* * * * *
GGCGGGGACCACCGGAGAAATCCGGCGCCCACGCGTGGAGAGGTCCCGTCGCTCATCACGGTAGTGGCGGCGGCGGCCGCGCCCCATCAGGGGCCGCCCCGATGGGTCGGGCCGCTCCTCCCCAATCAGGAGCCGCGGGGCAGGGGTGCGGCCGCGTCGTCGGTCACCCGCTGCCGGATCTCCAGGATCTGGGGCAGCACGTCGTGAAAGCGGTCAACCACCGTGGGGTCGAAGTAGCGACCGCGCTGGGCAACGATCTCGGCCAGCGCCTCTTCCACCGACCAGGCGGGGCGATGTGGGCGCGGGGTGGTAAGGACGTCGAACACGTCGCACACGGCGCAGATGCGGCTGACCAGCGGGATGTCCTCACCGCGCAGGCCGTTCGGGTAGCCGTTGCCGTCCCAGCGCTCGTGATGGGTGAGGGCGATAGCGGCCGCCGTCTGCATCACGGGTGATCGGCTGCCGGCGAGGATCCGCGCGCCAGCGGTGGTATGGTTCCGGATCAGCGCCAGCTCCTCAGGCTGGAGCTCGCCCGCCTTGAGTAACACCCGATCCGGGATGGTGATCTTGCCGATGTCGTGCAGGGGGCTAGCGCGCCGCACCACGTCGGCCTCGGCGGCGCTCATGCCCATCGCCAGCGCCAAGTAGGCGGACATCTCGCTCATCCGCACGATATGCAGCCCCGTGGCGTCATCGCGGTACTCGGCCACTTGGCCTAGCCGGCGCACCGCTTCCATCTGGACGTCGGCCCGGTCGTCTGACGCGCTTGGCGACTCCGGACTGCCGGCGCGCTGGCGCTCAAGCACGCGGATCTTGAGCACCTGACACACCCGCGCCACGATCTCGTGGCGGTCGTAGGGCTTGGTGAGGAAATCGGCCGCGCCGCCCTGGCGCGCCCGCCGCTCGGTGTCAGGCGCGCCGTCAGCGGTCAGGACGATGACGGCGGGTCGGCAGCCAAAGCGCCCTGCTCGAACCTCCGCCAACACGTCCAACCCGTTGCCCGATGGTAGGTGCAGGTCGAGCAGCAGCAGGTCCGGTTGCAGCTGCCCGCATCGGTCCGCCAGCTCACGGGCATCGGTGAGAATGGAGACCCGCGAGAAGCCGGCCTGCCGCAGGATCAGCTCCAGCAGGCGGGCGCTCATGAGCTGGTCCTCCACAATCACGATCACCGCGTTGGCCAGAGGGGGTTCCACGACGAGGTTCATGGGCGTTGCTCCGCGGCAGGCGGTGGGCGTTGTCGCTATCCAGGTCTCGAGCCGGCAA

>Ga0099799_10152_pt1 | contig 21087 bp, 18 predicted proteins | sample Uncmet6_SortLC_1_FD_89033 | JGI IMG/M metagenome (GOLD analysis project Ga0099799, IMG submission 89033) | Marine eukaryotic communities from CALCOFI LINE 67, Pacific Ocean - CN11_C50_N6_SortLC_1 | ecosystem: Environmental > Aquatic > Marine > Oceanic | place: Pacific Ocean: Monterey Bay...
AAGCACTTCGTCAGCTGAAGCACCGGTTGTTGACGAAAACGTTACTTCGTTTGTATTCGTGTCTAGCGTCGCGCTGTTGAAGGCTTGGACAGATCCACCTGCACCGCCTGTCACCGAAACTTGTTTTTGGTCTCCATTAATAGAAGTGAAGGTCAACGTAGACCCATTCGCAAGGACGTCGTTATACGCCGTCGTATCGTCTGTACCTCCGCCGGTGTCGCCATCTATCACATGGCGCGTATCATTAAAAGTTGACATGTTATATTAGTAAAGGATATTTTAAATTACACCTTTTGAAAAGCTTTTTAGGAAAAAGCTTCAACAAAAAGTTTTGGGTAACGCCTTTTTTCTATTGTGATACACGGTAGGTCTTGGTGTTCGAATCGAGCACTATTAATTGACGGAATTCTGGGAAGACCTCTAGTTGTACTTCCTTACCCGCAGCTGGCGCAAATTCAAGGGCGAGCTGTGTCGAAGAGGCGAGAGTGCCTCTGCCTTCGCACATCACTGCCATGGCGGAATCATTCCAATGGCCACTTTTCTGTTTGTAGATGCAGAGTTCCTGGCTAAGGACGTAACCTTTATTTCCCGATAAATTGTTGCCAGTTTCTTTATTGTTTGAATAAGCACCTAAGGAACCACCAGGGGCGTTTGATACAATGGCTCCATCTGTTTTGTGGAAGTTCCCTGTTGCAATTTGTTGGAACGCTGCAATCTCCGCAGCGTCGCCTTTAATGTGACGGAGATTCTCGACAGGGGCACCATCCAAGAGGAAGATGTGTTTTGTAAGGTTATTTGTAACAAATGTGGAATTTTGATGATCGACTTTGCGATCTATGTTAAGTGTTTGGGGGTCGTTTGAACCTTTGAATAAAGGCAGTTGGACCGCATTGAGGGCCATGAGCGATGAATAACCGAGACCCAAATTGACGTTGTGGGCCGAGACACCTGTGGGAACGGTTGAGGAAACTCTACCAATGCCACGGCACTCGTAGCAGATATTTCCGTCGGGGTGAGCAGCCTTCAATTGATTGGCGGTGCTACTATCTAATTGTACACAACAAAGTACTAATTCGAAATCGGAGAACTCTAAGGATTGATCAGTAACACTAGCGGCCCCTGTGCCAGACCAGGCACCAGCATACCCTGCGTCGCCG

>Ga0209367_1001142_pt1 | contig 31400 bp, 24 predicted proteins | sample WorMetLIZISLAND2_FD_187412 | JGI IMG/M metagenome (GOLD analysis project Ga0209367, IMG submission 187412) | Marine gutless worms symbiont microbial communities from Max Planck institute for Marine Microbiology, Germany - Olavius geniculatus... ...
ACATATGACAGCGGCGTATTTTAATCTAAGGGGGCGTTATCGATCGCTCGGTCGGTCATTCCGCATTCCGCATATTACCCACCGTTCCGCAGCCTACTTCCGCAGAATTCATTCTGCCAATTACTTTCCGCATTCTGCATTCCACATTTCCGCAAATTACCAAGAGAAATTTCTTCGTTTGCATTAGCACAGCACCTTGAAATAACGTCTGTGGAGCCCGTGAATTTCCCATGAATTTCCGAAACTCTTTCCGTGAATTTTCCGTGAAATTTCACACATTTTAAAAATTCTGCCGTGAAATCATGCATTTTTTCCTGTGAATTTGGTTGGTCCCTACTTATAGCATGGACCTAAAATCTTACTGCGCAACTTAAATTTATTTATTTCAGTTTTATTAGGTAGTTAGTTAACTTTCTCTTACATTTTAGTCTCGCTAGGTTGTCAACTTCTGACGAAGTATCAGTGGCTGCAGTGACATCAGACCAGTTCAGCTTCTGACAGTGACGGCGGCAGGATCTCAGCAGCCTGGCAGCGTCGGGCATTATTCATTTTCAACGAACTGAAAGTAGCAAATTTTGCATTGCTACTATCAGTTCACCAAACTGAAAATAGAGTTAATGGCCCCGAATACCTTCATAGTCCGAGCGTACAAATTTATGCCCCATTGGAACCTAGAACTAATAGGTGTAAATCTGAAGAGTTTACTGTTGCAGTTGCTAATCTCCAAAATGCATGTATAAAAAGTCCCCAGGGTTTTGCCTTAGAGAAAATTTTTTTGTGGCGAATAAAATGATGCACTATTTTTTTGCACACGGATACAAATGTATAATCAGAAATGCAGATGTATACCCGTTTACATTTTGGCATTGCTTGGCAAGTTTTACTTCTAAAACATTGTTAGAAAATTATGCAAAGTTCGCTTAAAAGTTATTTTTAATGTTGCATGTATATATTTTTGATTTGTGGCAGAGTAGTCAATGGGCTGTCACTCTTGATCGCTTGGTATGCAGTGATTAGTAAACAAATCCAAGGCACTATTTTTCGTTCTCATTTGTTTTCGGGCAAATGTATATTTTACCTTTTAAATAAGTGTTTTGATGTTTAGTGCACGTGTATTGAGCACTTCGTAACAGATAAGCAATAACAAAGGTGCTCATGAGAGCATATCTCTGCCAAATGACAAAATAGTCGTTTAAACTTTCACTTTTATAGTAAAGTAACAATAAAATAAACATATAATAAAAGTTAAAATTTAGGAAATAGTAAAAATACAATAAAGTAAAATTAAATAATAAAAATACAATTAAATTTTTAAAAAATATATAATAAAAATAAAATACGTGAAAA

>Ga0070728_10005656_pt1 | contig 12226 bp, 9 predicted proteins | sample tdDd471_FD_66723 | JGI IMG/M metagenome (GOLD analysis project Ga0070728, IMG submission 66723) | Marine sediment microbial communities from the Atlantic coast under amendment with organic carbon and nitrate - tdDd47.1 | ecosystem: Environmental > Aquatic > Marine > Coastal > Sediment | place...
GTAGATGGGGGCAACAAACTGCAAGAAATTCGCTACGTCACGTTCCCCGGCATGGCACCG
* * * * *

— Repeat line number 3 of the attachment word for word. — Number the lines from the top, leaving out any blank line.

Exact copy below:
AAGCACTTCGTCAGCTGAAGCACCGGTTGTTGACGAAAACGTTACTTCGTTTGTATTCGTGTCTAGCGTCGCGCTGTTGAAGGCTTGGACAGATCCACCTGCACCGCCTGTCACCGAAACTTGTTTTTGGTCTCCATTAATAGAAGTGAAGGTCAACGTAGACCCATTCGCAAGGACGTCGTTATACGCCGTCGTATCGTCTGTACCTCCGCCGGTGTCGCCATCTATCACATGGCGCGTATCATTAAAAGTTGACATGTTATATTAGTAAAGGATATTTTAAATTACACCTTTTGAAAAGCTTTTTAGGAAAAAGCTTCAACAAAAAGTTTTGGGTAACGCCTTTTTTCTATTGTGATACACGGTAGGTCTTGGTGTTCGAATCGAGCACTATTAATTGACGGAATTCTGGGAAGACCTCTAGTTGTACTTCCTTACCCGCAGCTGGCGCAAATTCAAGGGCGAGCTGTGTCGAAGAGGCGAGAGTGCCTCTGCCTTCGCACATCACTGCCATGGCGGAATCATTCCAATGGCCACTTTTCTGTTTGTAGATGCAGAGTTCCTGGCTAAGGACGTAACCTTTATTTCCCGATAAATTGTTGCCAGTTTCTTTATTGTTTGAATAAGCACCTAAGGAACCACCAGGGGCGTTTGATACAATGGCTCCATCTGTTTTGTGGAAGTTCCCTGTTGCAATTTGTTGGAACGCTGCAATCTCCGCAGCGTCGCCTTTAATGTGACGGAGATTCTCGACAGGGGCACCATCCAAGAGGAAGATGTGTTTTGTAAGGTTATTTGTAACAAATGTGGAATTTTGATGATCGACTTTGCGATCTATGTTAAGTGTTTGGGGGTCGTTTGAACCTTTGAATAAAGGCAGTTGGACCGCATTGAGGGCCATGAGCGATGAATAACCGAGACCCAAATTGACGTTGTGGGCCGAGACACCTGTGGGAACGGTTGAGGAAACTCTACCAATGCCACGGCACTCGTAGCAGATATTTCCGTCGGGGTGAGCAGCCTTCAATTGATTGGCGGTGCTACTATCTAATTGTACACAACAAAGTACTAATTCGAAATCGGAGAACTCTAAGGATTGATCAGTAACACTAGCGGCCCCTGTGCCAGACCAGGCACCAGCATACCCTGCGTCGCCG